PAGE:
Immigrants Are The Answer to Council Bluffs’ Labor Shortage
It’s tough to be in business right now. At Boxer Barbecue in Council Bluffs, Executive Chef Michael Nolan is constantly advertising for workers, but says he’s lucky to get a single qualified applicant in any given month. As a result, he and his team are putting in 70-hour weeks to churn out enough Moink Balls and Smokin’ Hot Pig sandwiches for their hungry customers.
At the Council Bluffs Area Chamber of Commerce, we hear stories like this all the time. Our metro area’s unemployment rate has fallen to an incredible 1.5%, and while it’s good to have people working, our restaurants, factories and construction sites are struggling for find talent.
Fortunately, we have a secret weapon to help us solve this problem: our region’s growing population of international workers. According to New Americans in Omaha-Council Bluffs, a new research report from New American Economy, immigrants are helping drive economic growth in our region. Increasingly, our employers depend on them to meet labor demand and grow their businesses.
According to NAE, the Omaha-Council Bluffs metro area is now home to almost 74,000 immigrants--about 8% of our total population. That might not sound like much, but our foreign-born neighbors tend to be younger than the average: They represent 10.6% of our working-age population, and almost 12% of employees in science and tech-related industries.
What’s more, immigrants tend to gravitate to the tough jobs where demand for labor is greatest. More than 22% of our region’s manufacturing jobs are held by foreign-born workers, along with almost 16% of construction jobs and more than 12% of hospitality jobs. One out of every 25 immigrants in our community works in our meat processing plants; almost one in 16 is a cleaner or janitor. This international workforce helps to bolster our home-grown labor pool in vital ways. Still, we need more people to fill these gaps; as long as they’re hardworking and reliable, it shouldn’t matter whether they were born in Council Bluffs or abroad.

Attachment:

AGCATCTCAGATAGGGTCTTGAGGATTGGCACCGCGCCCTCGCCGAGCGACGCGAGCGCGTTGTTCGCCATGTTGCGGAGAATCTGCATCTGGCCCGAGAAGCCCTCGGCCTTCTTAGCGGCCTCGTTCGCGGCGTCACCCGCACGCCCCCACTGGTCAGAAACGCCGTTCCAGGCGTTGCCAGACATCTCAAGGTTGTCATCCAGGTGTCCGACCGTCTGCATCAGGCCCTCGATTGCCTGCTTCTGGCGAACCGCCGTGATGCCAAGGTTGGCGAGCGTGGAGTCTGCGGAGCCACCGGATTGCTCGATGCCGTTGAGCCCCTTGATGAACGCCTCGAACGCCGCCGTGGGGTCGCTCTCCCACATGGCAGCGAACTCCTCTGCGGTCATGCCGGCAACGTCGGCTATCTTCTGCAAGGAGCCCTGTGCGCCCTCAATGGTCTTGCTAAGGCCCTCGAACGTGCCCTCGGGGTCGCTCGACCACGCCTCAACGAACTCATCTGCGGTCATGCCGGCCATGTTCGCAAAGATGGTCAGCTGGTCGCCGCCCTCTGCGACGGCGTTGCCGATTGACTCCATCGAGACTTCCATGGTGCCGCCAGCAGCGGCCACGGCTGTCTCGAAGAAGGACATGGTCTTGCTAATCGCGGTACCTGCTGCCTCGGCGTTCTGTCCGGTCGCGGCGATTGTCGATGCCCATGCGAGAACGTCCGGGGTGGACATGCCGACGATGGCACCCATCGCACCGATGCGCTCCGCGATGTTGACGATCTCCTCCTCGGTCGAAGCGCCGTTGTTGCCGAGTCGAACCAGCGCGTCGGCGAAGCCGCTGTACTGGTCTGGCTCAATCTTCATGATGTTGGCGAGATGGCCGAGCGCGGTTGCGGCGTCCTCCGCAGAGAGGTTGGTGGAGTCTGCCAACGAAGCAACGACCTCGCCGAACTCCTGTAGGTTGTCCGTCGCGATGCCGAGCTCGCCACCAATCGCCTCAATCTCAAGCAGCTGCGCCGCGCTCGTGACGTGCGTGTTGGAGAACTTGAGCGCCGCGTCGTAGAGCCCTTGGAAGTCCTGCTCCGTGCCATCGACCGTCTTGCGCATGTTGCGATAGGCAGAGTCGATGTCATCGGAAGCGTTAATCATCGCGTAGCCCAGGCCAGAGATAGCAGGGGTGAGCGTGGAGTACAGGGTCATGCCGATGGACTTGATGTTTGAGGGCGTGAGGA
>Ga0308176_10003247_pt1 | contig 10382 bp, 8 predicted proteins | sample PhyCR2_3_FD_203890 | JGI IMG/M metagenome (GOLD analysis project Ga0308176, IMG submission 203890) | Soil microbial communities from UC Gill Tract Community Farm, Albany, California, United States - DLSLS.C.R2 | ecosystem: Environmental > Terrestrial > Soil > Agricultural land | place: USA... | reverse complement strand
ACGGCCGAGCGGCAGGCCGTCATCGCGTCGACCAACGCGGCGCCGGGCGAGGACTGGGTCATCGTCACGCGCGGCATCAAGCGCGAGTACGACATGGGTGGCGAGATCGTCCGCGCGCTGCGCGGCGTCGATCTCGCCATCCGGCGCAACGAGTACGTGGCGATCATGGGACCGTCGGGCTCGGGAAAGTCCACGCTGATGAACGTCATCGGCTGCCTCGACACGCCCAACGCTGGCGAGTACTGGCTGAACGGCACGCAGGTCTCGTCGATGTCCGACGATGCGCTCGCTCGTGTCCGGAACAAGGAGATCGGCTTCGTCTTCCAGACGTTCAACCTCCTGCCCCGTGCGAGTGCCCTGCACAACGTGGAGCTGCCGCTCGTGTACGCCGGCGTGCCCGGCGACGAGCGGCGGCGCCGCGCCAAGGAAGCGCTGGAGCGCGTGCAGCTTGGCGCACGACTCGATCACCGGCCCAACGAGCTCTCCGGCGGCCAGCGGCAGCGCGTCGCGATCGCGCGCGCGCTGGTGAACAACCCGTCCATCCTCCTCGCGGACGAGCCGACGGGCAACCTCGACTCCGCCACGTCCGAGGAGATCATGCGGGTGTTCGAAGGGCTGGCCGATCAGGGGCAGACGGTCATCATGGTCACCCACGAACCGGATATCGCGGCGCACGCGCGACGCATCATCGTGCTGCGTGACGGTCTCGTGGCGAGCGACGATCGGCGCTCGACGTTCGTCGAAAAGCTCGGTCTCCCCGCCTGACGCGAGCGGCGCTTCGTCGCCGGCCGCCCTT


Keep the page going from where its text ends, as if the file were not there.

Remember, too, that if businesses can’t find the workers they need here, they will be forced to consider the option of moving their operations elsewhere. By preventing that, NAE estimates, immigrants in our region have helped create or preserve at least 3,400 local manufacturing jobs that would have otherwise disappeared or relocated.
These workers are also having a powerful impact on our local economy, paying huge sums in taxes and spending the money they earn to support local businesses. In 2019, our area’s foreign-born residents contributed $5.1 billion to local GDP, and paid $301.8 million in federal taxes, and $182.0 million in state and local taxes — money that goes to build roads and pay for the police, schools, and hospitals upon which we all depend.
Our city’s immigrants, in other words, provide vital frontline services that benefit us all. In the process, of course, they also put down roots in our community: across southwestern Iowa, almost 38% of our foreign-born neighbors have already gained U.S. citizenship; they are fully committed to our shared community.
When we talk about immigration, we should enforce our nation’s laws and ask newcomers to play by the rules. But let’s also remember that immigrants play a vital role in supporting our economy and our businesses. If we want to beat brain drain, support our aging population, and lighten the load for employees working 70-hour weeks just to keep the doors open, we’re going to need immigrants. So let’s give our foreign-born neighbors a warm welcome. They truly are valued members of our Council Bluffs community.
* Drew Kamp is President and CEO of the Council Bluffs Area Chamber of Commerce